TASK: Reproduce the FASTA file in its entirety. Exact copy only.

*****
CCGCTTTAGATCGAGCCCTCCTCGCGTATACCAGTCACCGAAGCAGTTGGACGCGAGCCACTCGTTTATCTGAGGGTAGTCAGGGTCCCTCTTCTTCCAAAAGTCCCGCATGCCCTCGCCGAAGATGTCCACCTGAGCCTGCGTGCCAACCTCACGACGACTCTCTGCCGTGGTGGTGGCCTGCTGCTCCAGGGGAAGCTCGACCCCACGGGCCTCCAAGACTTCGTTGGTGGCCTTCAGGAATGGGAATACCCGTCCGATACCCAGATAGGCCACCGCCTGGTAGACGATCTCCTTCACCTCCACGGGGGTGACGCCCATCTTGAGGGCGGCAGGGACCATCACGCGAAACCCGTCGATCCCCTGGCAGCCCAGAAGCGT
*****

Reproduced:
CCGCTTTAGATCGAGCCCTCCTCGCGTATACCAGTCACCGAAGCAGTTGGACGCGAGCCACTCGTTTATCTGAGGGTAGTCAGGGTCCCTCTTCTTCCAAAAGTCCCGCATGCCCTCGCCGAAGATGTCCACCTGAGCCTGCGTGCCAACCTCACGACGACTCTCTGCCGTGGTGGTGGCCTGCTGCTCCAGGGGAAGCTCGACCCCACGGGCCTCCAAGACTTCGTTGGTGGCCTTCAGGAATGGGAATACCCGTCCGATACCCAGATAGGCCACCGCCTGGTAGACGATCTCCTTCACCTCCACGGGGGTGACGCCCATCTTGAGGGCGGCAGGGACCATCACGCGAAACCCGTCGATCCCCTGGCAGCCCAGAAGCGT